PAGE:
# How to Write Quadratic Equations Given a Vertex & Point

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Just as a quadratic equation can map a parabola, the parabola's points can help write a corresponding quadratic equation. Parabolas have two equation forms – standard and vertex. In the vertex form,

y = a(x - h)^2 + k

the variables ​h​ and ​k​ are the coordinates of the parabola's vertex. In the standard form

y = ax^2 + bx + c

a parabolic equation resembles a classic quadratic equation. With just two of the parabola's points, its vertex and one other, you can find a parabolic equation's vertex and standard forms and write the parabola algebraically.

Substitute the vertex's coordinates for ​h​ and ​k​ in the vertex form. For an example, let the vertex be (2, 3). Substituting 2 for ​h​ and 3 for ​k​ into

y = a(x - h)^2 + k

results in

y = a(x - 2)^2 + 3.

Substitute the point's coordinates for ​x​ and ​y​ in the equation. In this example, let the point be (3, 8). Substituting 3 for ​x​ and 8 for ​y​ in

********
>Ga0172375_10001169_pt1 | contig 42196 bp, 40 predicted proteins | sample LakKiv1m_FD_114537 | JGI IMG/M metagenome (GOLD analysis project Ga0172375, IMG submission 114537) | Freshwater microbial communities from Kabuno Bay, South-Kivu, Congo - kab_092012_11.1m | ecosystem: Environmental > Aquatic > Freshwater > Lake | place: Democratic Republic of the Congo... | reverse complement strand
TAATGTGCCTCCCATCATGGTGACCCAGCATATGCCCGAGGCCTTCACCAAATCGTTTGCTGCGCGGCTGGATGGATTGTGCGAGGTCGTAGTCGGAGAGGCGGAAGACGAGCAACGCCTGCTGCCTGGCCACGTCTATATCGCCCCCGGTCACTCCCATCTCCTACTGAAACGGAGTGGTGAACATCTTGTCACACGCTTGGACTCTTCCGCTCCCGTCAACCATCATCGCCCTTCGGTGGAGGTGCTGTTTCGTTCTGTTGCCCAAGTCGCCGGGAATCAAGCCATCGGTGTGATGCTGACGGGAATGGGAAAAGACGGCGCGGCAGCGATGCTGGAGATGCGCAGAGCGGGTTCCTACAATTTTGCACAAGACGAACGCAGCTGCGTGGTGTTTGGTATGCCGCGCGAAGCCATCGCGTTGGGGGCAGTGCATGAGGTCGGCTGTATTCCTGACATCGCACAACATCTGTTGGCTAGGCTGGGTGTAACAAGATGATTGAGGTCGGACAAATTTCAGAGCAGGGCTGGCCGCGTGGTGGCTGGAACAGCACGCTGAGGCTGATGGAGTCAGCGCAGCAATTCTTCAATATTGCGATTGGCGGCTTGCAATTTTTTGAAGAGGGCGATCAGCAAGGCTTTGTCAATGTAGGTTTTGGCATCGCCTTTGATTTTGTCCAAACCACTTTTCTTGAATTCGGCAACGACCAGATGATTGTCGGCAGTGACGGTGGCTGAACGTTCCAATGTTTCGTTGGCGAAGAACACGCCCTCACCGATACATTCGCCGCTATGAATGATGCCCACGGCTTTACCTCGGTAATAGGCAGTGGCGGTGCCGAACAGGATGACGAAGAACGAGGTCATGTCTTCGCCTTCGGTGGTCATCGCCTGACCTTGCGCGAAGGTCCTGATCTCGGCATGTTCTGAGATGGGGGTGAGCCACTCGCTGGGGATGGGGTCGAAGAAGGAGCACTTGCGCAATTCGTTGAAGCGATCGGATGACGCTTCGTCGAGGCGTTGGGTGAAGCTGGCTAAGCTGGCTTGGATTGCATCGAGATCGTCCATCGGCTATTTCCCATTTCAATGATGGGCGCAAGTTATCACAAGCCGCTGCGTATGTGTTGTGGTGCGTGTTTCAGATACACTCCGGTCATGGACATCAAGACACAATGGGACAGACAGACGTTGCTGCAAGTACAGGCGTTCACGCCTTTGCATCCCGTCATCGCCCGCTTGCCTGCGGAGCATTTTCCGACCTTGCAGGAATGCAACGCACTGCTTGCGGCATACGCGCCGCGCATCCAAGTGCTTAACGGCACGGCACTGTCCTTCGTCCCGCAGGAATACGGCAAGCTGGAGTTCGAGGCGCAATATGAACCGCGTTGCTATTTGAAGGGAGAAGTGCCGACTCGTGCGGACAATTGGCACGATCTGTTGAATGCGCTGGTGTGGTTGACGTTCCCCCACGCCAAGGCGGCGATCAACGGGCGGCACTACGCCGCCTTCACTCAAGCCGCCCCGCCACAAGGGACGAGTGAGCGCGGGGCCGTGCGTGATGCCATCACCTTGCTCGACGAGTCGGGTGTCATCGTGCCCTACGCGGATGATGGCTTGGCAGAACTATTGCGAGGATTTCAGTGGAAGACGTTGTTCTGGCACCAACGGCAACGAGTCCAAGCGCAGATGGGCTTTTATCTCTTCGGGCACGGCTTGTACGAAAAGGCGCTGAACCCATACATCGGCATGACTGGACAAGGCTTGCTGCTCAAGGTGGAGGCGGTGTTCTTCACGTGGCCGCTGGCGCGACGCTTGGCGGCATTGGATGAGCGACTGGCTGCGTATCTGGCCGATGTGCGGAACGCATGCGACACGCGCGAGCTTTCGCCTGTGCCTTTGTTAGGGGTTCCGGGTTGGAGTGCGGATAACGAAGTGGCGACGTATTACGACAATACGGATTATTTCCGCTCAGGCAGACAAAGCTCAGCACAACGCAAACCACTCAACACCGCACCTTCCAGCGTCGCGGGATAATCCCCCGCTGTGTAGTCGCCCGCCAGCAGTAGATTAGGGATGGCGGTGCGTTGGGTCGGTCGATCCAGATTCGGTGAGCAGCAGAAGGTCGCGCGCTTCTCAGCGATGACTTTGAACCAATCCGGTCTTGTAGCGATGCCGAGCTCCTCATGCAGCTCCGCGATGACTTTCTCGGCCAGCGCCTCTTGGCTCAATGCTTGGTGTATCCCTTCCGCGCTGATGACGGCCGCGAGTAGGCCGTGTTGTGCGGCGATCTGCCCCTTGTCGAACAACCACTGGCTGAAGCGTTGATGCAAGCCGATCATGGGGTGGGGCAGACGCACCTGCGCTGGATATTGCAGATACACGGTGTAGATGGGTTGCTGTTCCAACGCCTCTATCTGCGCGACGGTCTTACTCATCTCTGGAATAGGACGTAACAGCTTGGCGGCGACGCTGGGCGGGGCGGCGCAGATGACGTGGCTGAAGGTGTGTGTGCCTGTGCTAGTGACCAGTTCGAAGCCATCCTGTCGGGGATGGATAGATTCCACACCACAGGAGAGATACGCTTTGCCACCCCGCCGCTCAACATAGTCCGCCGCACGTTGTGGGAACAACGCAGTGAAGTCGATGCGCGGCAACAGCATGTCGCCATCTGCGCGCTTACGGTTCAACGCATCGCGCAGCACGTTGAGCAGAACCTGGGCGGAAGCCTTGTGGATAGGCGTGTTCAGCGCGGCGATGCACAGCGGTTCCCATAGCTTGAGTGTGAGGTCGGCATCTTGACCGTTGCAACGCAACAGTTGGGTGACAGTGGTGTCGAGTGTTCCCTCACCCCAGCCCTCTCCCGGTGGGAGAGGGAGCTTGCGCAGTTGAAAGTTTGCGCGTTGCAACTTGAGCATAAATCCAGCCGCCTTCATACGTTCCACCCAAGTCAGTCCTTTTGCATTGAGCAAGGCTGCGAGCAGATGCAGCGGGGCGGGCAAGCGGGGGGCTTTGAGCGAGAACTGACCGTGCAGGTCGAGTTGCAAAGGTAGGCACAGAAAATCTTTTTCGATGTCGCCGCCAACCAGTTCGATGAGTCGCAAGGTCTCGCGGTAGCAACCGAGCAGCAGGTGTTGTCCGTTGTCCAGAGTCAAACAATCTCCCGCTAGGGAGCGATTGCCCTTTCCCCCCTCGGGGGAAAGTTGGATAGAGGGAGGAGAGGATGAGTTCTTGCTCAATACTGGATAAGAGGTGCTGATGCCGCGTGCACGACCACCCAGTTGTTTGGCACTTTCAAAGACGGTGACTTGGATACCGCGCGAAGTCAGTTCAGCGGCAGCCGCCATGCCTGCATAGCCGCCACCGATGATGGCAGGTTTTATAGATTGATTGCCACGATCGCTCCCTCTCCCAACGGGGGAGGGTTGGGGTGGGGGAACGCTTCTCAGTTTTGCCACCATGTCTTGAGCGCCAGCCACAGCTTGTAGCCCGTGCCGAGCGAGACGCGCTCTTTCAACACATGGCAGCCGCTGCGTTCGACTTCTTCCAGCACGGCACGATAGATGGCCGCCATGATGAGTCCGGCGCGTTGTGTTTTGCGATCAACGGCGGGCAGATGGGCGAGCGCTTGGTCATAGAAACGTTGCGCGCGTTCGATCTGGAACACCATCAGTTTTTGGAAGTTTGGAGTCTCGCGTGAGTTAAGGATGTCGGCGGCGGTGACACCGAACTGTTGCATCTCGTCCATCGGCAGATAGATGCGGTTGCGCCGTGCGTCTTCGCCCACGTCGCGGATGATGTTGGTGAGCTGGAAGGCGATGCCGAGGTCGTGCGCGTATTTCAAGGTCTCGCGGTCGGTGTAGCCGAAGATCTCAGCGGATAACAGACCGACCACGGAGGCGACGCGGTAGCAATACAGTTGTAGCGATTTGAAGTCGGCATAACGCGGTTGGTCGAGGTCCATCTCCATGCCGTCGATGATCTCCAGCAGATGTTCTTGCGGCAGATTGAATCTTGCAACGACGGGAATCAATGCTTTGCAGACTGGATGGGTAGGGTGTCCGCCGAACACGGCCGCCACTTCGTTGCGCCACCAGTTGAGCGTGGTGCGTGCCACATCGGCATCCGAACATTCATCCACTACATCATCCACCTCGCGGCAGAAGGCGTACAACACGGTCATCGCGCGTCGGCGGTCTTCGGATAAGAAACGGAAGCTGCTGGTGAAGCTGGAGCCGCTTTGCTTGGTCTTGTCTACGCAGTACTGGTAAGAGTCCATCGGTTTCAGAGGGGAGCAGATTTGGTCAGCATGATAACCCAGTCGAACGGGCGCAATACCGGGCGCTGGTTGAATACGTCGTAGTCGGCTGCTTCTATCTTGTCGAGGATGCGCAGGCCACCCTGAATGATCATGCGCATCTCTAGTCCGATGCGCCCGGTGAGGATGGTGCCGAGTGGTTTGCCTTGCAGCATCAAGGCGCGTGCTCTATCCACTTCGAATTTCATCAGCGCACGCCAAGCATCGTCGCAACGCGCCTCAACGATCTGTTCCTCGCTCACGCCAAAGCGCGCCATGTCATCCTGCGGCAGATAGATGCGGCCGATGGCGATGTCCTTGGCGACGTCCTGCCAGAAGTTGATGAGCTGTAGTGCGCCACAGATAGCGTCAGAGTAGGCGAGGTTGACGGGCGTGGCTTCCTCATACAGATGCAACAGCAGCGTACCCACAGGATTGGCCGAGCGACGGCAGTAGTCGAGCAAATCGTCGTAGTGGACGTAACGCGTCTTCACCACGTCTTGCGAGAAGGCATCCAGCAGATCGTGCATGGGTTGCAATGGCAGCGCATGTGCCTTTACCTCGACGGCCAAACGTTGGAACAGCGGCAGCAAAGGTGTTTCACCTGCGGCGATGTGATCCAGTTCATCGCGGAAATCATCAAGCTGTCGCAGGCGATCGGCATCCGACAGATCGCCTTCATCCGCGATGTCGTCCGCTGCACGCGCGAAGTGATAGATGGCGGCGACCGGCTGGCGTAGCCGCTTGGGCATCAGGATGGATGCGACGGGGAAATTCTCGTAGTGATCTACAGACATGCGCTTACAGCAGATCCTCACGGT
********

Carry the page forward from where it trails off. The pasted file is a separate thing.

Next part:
y = a(x - 2)^2 + 3

results in

8 = a(3 - 2)^2 + 3 \text{ or } 8 = a(1)^2 + 3

which is 8 = ​a​ + 3.

Solve the equation for ​a​. In this example, solving for ​a​ results in

8 - 3 = a - 3

which becomes ​a​ = 5.

Substitute the value of ​a​ into the equation from Step 1. In this example, substituting ​a​ into

y = a(x - 2)^2 + 3

results in

y = 5(x - 2)^2 + 3

Square the expression inside the parentheses, multiply the terms by ​a​'s value and combine like terms to convert the equation to standard form. Concluding this example, squaring (​x​ - 2) results in

x^2 - 4x + 4

which multiplied by 5 results in

5x^2 - 20x + 20